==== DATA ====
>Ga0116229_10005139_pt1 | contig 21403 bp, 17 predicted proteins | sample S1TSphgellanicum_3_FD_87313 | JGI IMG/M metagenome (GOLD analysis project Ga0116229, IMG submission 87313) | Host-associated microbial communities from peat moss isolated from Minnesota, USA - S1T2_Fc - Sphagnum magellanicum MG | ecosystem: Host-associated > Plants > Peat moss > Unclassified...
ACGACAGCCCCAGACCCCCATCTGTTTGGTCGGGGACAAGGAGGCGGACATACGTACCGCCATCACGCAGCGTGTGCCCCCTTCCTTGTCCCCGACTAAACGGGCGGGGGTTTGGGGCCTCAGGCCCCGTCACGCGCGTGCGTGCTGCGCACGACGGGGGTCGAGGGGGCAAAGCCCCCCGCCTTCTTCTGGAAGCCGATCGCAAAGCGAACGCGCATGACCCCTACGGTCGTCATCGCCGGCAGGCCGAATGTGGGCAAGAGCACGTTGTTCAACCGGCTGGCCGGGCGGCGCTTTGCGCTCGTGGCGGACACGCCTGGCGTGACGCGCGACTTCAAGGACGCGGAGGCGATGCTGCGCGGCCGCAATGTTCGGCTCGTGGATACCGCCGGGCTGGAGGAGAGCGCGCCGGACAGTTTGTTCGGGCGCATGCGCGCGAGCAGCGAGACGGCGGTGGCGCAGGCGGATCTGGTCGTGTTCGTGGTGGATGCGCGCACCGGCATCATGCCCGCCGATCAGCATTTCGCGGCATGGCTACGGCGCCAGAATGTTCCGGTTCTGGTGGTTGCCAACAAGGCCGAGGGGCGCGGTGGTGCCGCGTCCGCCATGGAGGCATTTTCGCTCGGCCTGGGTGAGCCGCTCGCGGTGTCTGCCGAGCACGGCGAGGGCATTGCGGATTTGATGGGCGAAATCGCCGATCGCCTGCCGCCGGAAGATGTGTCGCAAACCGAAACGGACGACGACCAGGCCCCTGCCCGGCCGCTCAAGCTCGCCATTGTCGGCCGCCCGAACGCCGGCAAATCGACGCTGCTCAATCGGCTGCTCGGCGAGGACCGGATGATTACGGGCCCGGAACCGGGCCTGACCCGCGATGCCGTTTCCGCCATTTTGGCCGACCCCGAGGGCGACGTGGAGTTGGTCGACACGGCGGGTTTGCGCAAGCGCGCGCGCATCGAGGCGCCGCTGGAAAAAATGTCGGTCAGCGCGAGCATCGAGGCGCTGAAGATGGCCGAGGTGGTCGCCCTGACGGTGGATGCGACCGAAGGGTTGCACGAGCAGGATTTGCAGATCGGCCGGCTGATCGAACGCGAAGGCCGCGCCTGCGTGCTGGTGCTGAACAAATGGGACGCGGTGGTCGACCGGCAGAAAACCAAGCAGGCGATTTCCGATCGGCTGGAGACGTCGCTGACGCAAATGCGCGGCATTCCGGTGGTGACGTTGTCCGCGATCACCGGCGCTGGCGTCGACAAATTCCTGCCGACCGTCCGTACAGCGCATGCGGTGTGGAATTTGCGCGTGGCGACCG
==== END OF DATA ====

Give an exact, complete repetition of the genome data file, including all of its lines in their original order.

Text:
>Ga0116229_10005139_pt1 | contig 21403 bp, 17 predicted proteins | sample S1TSphgellanicum_3_FD_87313 | JGI IMG/M metagenome (GOLD analysis project Ga0116229, IMG submission 87313) | Host-associated microbial communities from peat moss isolated from Minnesota, USA - S1T2_Fc - Sphagnum magellanicum MG | ecosystem: Host-associated > Plants > Peat moss > Unclassified...
ACGACAGCCCCAGACCCCCATCTGTTTGGTCGGGGACAAGGAGGCGGACATACGTACCGCCATCACGCAGCGTGTGCCCCCTTCCTTGTCCCCGACTAAACGGGCGGGGGTTTGGGGCCTCAGGCCCCGTCACGCGCGTGCGTGCTGCGCACGACGGGGGTCGAGGGGGCAAAGCCCCCCGCCTTCTTCTGGAAGCCGATCGCAAAGCGAACGCGCATGACCCCTACGGTCGTCATCGCCGGCAGGCCGAATGTGGGCAAGAGCACGTTGTTCAACCGGCTGGCCGGGCGGCGCTTTGCGCTCGTGGCGGACACGCCTGGCGTGACGCGCGACTTCAAGGACGCGGAGGCGATGCTGCGCGGCCGCAATGTTCGGCTCGTGGATACCGCCGGGCTGGAGGAGAGCGCGCCGGACAGTTTGTTCGGGCGCATGCGCGCGAGCAGCGAGACGGCGGTGGCGCAGGCGGATCTGGTCGTGTTCGTGGTGGATGCGCGCACCGGCATCATGCCCGCCGATCAGCATTTCGCGGCATGGCTACGGCGCCAGAATGTTCCGGTTCTGGTGGTTGCCAACAAGGCCGAGGGGCGCGGTGGTGCCGCGTCCGCCATGGAGGCATTTTCGCTCGGCCTGGGTGAGCCGCTCGCGGTGTCTGCCGAGCACGGCGAGGGCATTGCGGATTTGATGGGCGAAATCGCCGATCGCCTGCCGCCGGAAGATGTGTCGCAAACCGAAACGGACGACGACCAGGCCCCTGCCCGGCCGCTCAAGCTCGCCATTGTCGGCCGCCCGAACGCCGGCAAATCGACGCTGCTCAATCGGCTGCTCGGCGAGGACCGGATGATTACGGGCCCGGAACCGGGCCTGACCCGCGATGCCGTTTCCGCCATTTTGGCCGACCCCGAGGGCGACGTGGAGTTGGTCGACACGGCGGGTTTGCGCAAGCGCGCGCGCATCGAGGCGCCGCTGGAAAAAATGTCGGTCAGCGCGAGCATCGAGGCGCTGAAGATGGCCGAGGTGGTCGCCCTGACGGTGGATGCGACCGAAGGGTTGCACGAGCAGGATTTGCAGATCGGCCGGCTGATCGAACGCGAAGGCCGCGCCTGCGTGCTGGTGCTGAACAAATGGGACGCGGTGGTCGACCGGCAGAAAACCAAGCAGGCGATTTCCGATCGGCTGGAGACGTCGCTGACGCAAATGCGCGGCATTCCGGTGGTGACGTTGTCCGCGATCACCGGCGCTGGCGTCGACAAATTCCTGCCGACCGTCCGTACAGCGCATGCGGTGTGGAATTTGCGCGTGGCGACCG